@The Investor thanks, interesting ideas – i’m not sure if I’m ready to take a punt on Lloyd yet!

  • 12 SB January 5, 2012, 5:26 pm

    Would the number of paying members in a household contributing towards the cost of a mortgage/rent be a contributory factor as to why property prices and rents have increased significantly during the past 30 years?

    I suspect that 30 years ago the ratio of paying household members to mortgage/rent was close to 1:1; whereas today it’s likely much closer to 2:1.

  • 13 Ben January 5, 2012, 9:33 pm


    absolutely – has to be a factor

    its a bit of brutal irony for the feminists that their success in the workplace has come at a substantial cost to the option of having a family

  • 14 gadgetmind January 6, 2012, 10:59 am

    Yes, “dinkys” (Dual Income, No Kids, Yet) will always be able to out-bid those with similar earning abilities but where there are additional mouths to feed and feet to shoe.

    I doubt we could have afforded our first house if my wife hadn’t been working back then. Shame I can’t get her out to work now, but she claims that she’s too busy!

  • 15 Christina January 6, 2012, 11:44 am

    Hopefully the market will stay steady throughout 2012. Yes it does depend a lot on family situation and other factors. It is true that someone on the same wage but without a family has a lot more room for manoeuvre.

    @gadgetmind thanks for your light hearted last comment but it does show you just can’t have it all!

    Here’s to a prosperous 2012!

  • 16 The Investor January 6, 2012, 10:17 pm

    @Lemondy — Hah, I’ve fallen victim to your intimate knowledge of the mechanics of inflation before. Anyway, point taken, but all inflation adjusting (and indeed ‘the basket’) has an element of the Looking Glass about it to me. (If a computer is five times more powerful and half the price of five years ago, it seems to me inflation is at least partly a matter of opinion! 😉 ).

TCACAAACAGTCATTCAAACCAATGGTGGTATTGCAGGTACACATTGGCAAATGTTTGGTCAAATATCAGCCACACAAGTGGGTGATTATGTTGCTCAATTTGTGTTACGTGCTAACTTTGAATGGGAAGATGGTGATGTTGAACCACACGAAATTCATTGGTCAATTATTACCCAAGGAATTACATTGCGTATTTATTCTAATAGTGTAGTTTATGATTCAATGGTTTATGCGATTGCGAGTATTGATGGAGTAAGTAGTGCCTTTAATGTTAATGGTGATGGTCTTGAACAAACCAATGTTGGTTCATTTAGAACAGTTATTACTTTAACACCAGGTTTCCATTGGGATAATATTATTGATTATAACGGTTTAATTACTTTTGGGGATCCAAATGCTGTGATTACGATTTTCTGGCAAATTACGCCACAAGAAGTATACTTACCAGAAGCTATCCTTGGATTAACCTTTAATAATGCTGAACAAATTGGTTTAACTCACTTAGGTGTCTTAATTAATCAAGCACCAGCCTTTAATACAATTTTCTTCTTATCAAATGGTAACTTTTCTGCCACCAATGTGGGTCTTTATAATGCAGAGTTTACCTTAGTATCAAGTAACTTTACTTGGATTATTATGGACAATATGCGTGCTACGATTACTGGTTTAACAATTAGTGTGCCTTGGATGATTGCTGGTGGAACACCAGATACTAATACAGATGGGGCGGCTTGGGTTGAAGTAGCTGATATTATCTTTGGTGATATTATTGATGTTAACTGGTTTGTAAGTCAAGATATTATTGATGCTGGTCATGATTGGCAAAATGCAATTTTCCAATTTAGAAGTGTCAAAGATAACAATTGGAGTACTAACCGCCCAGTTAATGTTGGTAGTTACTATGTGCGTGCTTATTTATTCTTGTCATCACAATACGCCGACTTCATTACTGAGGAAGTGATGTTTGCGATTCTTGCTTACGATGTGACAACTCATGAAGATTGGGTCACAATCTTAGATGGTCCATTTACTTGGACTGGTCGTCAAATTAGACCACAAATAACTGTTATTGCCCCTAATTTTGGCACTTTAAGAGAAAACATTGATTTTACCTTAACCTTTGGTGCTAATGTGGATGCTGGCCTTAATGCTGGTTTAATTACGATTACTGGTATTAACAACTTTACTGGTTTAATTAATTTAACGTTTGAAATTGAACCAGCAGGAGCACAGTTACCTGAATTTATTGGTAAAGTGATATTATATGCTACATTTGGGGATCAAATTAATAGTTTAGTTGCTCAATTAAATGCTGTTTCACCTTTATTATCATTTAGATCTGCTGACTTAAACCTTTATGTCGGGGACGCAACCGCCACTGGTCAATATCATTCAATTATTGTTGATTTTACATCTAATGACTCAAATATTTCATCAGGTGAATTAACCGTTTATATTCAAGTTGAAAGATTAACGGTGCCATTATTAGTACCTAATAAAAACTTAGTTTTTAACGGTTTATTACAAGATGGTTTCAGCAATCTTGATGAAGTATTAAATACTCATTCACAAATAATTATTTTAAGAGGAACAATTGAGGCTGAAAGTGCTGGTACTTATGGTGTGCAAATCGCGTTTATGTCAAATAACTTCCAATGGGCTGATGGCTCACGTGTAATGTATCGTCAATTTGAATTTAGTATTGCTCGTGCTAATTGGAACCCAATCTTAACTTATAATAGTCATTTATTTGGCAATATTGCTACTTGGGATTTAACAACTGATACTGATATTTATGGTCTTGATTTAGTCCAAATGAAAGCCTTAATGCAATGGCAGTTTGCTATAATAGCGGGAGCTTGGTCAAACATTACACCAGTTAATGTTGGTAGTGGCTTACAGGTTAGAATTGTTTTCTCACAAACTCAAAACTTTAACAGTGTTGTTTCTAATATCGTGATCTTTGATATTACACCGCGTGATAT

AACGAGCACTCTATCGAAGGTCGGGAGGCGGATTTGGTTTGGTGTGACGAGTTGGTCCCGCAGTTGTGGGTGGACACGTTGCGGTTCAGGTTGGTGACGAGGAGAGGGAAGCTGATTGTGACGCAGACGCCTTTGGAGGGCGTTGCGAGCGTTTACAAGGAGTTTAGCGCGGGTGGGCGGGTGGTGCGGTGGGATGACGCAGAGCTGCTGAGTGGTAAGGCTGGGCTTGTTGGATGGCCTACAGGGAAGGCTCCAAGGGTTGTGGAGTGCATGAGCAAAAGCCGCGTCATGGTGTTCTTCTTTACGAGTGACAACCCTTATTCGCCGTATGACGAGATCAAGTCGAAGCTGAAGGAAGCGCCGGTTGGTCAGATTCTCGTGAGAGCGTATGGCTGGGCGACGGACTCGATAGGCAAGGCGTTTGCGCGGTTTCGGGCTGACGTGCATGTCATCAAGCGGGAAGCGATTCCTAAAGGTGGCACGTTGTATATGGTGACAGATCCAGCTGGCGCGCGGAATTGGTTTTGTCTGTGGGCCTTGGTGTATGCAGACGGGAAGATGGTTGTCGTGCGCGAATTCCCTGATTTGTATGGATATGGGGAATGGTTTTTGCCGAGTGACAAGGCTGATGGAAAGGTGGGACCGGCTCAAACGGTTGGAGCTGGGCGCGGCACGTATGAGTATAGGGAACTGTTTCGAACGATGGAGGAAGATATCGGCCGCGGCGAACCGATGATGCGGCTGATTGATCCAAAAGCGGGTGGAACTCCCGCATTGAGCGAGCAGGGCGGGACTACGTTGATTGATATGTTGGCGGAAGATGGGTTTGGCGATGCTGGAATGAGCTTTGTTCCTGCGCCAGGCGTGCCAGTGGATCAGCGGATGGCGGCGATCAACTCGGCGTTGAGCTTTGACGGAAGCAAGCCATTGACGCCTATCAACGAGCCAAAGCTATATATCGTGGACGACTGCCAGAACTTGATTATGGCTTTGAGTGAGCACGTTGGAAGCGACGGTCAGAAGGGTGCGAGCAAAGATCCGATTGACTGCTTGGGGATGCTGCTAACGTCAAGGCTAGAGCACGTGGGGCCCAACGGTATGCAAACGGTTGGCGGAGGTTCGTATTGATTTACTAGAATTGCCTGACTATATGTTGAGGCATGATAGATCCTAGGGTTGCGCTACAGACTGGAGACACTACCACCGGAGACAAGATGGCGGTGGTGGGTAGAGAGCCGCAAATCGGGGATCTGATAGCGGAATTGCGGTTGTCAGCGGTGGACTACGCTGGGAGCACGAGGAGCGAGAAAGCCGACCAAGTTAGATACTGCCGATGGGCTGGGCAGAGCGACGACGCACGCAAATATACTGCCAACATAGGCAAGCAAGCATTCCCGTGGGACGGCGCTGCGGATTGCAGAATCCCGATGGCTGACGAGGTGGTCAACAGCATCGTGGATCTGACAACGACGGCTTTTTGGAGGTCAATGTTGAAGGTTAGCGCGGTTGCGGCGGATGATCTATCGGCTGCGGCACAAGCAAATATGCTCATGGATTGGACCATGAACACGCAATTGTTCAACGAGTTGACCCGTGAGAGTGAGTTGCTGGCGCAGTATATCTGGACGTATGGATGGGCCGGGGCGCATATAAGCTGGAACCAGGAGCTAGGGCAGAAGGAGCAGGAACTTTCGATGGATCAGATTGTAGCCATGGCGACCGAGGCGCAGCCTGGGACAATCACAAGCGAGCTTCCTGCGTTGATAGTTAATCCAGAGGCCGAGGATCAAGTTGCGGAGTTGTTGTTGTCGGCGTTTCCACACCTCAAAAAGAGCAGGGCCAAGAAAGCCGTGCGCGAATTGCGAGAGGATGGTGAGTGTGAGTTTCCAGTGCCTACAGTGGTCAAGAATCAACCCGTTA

Definitely agree household income (and as SB and others have said, the number of ‘households’ and the total income flows in and out of that household) is perhaps most relevant indicator, together with the cost of rent and general lending conditions. I will deflate formally by average income and/or household income if I get the chance; I’ll certainly compare growth in the two trend-wise.

  • 17 Ben January 7, 2012, 2:25 pm

    If only I could eat and drink computers, maybe live in a computer and drive to work in one life would be terrific value

  • 18 maria@moneyprinciple January 7, 2012, 3:13 pm

    Thanks for publishing this: I have been on a mission for sometime to convince people around me that buying houses is fine but they are homes not investments. And that rushing to pay the mortgage off feels psychologically right but is not a financially sound decision. The historical data you present illustrates this beautifully!